Excerpt from Flower-O'-the-Corn
It was thus that he first saw her, blue and white among the gold, and ever after in his heart of hearts he called her, like those others, flower-o'-the-corn. Common folk in England call a certain gay, laughing, defiant bloom Cornﬂower. In France little chil dren leap up and shout aloud, Bluet! Bluet when they catch sight of it. For it is a precious thing to them. And Maurice Raith, who in answering my lord's letters had a genius for finding the right word, knew at once that for this girl whom he met among the harvest fields there was no other name possible but just flower-o'-the-corn. So flower-o'-the-corn she was till Time grew old.
It was the age of the Grand Louis - the Fourteenth of the name (louis the least of all great kings and great men), and question and answer were still quick and straight as the give-and-take of sword-play. That is, save about the Court of the King, where all things grow naturally crooked as the 'head of a thorn stick that is cut from the hedge-root to fit the hand of him who cuts it.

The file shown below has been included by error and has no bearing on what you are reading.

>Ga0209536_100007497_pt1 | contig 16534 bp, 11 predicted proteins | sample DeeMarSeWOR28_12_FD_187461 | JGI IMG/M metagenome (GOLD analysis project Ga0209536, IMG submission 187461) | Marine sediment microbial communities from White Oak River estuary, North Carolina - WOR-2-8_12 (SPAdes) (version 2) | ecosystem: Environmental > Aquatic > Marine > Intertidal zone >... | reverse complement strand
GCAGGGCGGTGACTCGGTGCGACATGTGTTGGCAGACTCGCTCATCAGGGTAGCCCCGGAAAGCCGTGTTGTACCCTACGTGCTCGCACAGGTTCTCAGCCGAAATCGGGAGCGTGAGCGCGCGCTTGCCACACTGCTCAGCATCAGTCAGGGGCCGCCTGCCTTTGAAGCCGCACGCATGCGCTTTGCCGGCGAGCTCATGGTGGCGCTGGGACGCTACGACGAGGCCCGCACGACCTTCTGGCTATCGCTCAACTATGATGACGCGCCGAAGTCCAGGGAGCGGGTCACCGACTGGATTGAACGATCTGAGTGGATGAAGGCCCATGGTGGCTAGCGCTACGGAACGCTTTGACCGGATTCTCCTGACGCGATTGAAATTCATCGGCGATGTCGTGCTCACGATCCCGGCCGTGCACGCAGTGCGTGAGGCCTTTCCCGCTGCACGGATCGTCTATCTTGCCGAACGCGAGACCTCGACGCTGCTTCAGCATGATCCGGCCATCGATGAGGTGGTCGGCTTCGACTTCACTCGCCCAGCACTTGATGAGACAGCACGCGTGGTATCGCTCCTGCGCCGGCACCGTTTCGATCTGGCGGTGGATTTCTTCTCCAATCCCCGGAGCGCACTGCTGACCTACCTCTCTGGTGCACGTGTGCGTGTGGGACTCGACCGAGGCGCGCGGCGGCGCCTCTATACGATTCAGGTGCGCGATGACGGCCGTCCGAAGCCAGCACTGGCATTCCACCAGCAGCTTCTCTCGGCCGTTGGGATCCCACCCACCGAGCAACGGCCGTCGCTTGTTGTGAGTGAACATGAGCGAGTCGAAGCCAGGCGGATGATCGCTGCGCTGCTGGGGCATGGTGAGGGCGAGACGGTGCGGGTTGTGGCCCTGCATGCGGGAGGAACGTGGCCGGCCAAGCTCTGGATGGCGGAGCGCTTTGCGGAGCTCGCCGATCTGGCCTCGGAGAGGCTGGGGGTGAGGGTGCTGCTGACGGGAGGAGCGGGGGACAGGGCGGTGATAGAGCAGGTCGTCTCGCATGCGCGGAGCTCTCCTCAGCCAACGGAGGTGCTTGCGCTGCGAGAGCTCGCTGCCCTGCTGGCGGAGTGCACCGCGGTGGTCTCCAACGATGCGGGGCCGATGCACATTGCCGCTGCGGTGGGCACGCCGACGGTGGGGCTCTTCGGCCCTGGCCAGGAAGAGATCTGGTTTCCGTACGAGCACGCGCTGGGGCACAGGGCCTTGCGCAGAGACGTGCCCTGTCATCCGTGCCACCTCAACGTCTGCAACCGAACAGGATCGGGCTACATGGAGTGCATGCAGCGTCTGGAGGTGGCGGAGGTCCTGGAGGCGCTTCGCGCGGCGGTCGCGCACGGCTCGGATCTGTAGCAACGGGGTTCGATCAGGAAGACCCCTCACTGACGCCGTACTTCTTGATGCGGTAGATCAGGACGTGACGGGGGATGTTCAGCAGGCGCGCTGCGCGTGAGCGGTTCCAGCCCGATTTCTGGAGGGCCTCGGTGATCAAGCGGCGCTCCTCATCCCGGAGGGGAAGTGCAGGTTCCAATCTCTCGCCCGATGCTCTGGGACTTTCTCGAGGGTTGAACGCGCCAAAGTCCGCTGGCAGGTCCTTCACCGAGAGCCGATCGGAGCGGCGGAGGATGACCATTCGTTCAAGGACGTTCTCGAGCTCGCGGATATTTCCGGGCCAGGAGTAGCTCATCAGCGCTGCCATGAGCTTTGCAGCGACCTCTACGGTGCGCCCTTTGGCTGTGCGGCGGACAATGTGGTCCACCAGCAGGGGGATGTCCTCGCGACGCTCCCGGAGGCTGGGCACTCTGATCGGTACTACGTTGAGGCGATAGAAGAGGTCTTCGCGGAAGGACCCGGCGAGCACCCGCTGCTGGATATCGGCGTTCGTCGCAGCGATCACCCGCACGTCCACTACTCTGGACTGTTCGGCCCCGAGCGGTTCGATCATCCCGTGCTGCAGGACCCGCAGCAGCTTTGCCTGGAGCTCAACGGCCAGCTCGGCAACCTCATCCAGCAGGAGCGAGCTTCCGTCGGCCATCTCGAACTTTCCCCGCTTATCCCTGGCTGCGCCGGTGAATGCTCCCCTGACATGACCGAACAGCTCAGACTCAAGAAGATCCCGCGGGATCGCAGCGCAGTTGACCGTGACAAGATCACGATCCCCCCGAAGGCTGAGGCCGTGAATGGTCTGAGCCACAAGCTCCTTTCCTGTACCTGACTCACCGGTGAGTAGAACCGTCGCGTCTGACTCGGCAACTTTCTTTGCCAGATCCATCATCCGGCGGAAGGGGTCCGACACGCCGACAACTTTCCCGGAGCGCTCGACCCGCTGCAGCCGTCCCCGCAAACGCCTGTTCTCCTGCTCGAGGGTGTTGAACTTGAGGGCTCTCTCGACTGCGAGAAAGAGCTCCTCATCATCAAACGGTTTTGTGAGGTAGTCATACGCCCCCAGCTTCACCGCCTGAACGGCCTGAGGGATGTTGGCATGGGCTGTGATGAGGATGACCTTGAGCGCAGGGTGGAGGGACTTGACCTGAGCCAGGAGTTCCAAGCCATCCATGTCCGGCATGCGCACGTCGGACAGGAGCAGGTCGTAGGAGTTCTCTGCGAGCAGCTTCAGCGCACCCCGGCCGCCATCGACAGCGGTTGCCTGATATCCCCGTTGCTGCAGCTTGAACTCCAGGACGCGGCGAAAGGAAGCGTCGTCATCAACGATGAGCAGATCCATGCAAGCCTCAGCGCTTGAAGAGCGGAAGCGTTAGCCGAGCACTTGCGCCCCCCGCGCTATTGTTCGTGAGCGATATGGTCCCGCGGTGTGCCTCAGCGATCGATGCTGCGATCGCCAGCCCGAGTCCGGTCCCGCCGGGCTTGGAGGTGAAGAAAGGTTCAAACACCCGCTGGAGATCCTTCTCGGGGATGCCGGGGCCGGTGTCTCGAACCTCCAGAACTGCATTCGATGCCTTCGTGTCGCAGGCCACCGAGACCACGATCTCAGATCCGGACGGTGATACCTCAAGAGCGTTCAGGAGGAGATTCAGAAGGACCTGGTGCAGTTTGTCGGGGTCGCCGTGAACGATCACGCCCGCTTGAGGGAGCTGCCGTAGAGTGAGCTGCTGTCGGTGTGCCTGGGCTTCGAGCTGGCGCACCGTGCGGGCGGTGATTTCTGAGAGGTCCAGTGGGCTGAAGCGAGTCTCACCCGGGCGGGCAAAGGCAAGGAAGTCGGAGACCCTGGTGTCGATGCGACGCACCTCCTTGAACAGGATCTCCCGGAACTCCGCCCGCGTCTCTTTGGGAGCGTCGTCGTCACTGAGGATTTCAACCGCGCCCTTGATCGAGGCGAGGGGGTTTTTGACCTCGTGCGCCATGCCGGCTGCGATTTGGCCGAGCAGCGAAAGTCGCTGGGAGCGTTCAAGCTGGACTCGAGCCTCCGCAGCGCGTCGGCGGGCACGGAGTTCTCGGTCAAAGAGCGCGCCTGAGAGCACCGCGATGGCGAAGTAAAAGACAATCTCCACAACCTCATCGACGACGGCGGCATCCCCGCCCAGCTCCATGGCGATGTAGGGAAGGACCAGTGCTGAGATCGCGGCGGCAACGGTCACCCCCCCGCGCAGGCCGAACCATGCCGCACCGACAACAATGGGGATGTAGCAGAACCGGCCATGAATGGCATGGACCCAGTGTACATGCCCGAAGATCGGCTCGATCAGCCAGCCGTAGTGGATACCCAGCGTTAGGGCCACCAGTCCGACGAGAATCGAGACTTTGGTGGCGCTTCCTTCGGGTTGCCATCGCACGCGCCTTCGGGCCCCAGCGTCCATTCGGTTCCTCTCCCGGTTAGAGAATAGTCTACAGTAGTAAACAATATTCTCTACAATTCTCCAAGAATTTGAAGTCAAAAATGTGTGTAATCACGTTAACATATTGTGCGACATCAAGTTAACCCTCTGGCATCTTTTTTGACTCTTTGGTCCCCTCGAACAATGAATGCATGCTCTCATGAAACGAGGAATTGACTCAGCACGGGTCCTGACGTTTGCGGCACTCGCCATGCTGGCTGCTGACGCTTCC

But of this pride of life in high places we shall see little, having for the most part to do with the living and dying of poor men embattled against the powers of this world, against spiritual wickednesses in high places - together with the strange ever-new to-and-fro of life - and especially with what men will do for love, each according to his spirit and his understanding of the meaning and inwardness of the word. Such is our preamble.
Flower-o'-the-corn stood up, her hands clasped lightly behind her. There was a bunch of blossoms between them which she had just gathered, and she stopped short in the song she was singing - as a bird pulses out the gladness of its heart and the vivid brevity of life. Maurice thought that he had never seen so fair a thing - no, not in the dreams of the night - as this maid who fronted him suddenly among the waving cornlands of the Meuse valley.
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